#DareTo Live to Your Fullest Potential.
#DareTo Defy Seizures.
The Epilepsy Foundation will help you Dare!
As a bold unwavering ally, the Epilepsy Foundation is here to help people living with seizures dare to live to their fullest potential. For people living with epilepsy, the Foundation’s new “#DareTo” campaign focuses on improving understanding and management of their seizures, including exploring the best available treatment options and best available care. The campaign underscores the Foundation’s commitment to being bold and aggressive in accelerating change for all people living with epilepsy. For the general public, #DareTo challenges people to better understand epilepsy, to know how to recognize seizures, and to learn proper first aid
“#DareTo” begins in November 2014, National Epilepsy Awareness Month, with a new public service announcement featuring Rick Harrison from TV’s “Pawn Stars.” Harrison, who lived with seizures as a child, is now a national spokesperson for the Foundation and serves on the organization’s national Board of Directors. The PSA will air on the A&E Networks, including History, home of “Pawn Stars” and other series created by Harrison.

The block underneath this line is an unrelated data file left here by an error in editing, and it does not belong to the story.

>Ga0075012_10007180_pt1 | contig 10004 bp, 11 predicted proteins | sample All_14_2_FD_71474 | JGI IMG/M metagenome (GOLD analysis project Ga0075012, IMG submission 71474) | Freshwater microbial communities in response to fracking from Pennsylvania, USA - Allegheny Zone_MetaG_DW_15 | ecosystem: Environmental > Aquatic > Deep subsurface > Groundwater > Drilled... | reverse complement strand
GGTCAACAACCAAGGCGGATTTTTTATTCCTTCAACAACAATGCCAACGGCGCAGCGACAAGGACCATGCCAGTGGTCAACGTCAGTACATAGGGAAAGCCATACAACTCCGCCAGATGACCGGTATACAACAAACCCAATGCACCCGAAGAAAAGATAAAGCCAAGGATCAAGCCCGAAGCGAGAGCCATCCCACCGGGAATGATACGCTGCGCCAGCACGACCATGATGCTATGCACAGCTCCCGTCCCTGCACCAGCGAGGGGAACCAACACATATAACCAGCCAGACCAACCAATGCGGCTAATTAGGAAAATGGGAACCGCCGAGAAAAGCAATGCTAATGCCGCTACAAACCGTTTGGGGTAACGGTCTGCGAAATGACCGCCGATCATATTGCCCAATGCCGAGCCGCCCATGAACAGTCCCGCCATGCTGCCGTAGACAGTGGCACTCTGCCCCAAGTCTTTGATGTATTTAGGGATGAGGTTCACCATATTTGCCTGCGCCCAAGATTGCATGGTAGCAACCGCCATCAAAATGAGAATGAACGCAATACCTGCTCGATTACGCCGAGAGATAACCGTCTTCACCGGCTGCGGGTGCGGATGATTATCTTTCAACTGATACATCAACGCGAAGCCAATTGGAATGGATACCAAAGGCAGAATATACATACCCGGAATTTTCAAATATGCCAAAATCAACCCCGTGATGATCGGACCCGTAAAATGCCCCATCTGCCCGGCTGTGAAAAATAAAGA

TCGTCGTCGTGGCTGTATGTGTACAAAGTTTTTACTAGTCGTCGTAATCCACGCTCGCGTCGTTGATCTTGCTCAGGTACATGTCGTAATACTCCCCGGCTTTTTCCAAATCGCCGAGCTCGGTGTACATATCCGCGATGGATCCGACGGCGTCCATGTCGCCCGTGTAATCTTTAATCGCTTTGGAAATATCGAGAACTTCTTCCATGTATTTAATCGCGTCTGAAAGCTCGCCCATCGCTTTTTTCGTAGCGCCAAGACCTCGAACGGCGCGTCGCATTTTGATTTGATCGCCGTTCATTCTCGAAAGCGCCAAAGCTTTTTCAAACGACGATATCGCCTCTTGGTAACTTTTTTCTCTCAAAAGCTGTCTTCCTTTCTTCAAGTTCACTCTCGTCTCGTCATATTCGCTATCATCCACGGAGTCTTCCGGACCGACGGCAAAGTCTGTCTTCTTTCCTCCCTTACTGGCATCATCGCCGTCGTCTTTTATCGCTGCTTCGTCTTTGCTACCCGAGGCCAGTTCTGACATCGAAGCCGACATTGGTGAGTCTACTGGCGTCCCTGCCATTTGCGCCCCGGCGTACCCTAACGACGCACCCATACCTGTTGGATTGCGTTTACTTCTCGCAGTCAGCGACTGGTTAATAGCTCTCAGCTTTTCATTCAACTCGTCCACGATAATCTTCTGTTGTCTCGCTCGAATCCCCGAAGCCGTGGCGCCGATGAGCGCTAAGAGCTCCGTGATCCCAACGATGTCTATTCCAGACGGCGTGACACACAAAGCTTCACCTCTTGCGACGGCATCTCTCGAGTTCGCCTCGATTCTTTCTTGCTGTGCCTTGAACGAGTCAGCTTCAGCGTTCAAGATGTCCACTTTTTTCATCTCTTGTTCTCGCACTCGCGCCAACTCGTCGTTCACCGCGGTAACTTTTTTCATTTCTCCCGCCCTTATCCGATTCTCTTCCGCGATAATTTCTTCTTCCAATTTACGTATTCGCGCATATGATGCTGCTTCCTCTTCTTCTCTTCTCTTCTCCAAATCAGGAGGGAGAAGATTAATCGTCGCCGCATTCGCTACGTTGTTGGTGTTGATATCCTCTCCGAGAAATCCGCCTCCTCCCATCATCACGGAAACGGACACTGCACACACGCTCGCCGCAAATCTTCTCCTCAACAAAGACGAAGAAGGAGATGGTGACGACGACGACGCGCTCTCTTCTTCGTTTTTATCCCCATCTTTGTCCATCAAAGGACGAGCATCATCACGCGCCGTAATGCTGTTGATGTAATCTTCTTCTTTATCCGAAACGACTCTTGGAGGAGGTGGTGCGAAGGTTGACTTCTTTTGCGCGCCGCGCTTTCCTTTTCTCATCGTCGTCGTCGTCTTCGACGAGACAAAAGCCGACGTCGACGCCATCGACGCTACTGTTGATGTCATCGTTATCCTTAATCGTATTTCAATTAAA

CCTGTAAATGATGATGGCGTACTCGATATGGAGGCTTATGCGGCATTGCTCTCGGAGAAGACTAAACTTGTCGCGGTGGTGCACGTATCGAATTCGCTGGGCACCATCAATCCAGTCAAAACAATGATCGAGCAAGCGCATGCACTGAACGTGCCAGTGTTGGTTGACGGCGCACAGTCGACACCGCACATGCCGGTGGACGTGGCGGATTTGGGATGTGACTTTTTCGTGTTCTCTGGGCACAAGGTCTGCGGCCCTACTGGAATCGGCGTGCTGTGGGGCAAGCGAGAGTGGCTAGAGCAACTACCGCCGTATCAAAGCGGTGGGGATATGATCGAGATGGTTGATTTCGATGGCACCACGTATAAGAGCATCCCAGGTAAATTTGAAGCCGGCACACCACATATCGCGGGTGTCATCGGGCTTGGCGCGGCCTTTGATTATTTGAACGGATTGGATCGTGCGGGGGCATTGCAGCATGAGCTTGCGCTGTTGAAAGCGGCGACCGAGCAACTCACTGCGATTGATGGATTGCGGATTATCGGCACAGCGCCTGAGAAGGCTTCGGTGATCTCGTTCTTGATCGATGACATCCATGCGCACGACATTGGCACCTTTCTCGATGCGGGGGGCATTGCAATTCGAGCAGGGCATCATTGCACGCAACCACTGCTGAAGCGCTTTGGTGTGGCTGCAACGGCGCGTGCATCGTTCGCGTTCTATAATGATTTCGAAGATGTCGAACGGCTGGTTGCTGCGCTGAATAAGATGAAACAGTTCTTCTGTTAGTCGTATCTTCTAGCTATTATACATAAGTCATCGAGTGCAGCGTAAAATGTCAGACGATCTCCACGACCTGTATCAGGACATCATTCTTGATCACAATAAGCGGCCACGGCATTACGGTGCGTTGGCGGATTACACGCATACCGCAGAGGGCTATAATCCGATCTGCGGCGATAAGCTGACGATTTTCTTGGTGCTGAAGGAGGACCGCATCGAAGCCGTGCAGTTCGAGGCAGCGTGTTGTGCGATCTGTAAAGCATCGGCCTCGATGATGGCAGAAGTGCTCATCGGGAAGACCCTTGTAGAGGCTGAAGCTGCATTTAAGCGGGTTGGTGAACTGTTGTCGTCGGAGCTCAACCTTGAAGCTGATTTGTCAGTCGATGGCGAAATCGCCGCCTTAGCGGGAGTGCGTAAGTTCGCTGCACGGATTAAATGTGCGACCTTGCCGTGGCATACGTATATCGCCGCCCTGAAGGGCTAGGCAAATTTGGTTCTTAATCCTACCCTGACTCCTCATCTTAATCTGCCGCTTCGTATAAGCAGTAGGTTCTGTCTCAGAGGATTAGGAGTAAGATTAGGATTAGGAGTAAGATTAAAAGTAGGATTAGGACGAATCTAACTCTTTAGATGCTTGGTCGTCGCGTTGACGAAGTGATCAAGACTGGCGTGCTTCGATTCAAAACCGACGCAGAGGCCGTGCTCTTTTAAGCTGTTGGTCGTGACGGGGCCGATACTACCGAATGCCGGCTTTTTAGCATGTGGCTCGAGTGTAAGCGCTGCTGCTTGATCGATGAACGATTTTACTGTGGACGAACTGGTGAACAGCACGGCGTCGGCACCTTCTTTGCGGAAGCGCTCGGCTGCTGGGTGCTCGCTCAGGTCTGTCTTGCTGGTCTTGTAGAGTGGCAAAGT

“I had bad seizures until I was a teenager. I thought I wouldn’t have the chance to grow up. But, I dared to think differently,” says Harrison in the PSA. “My epilepsy taught me to be a fighter. When I said I wanted to make a TV series out of my pawn shop, people thought I was nuts. But, I dared to defy the odds and Pawn Stars was born. If you have epilepsy, dare to live to your fullest potential. The Epilepsy Foundation will help you dare.”
Other key campaign themes to be featured on epilepsy.com, in our social media and through our affiliate network include engaging people with epilepsy to:
- “Dare to Understand” the options for treating epilepsy;
- “Dare to Ask” for help if their seizures are not under control or if their quality of life is not optimal; and
- “Dare to Reach Out” to their local Epilepsy Foundations for help and support.
We will also challenge the public to “Dare to Talk About It” to help eliminate misunderstanding about epilepsy and fear of seizures.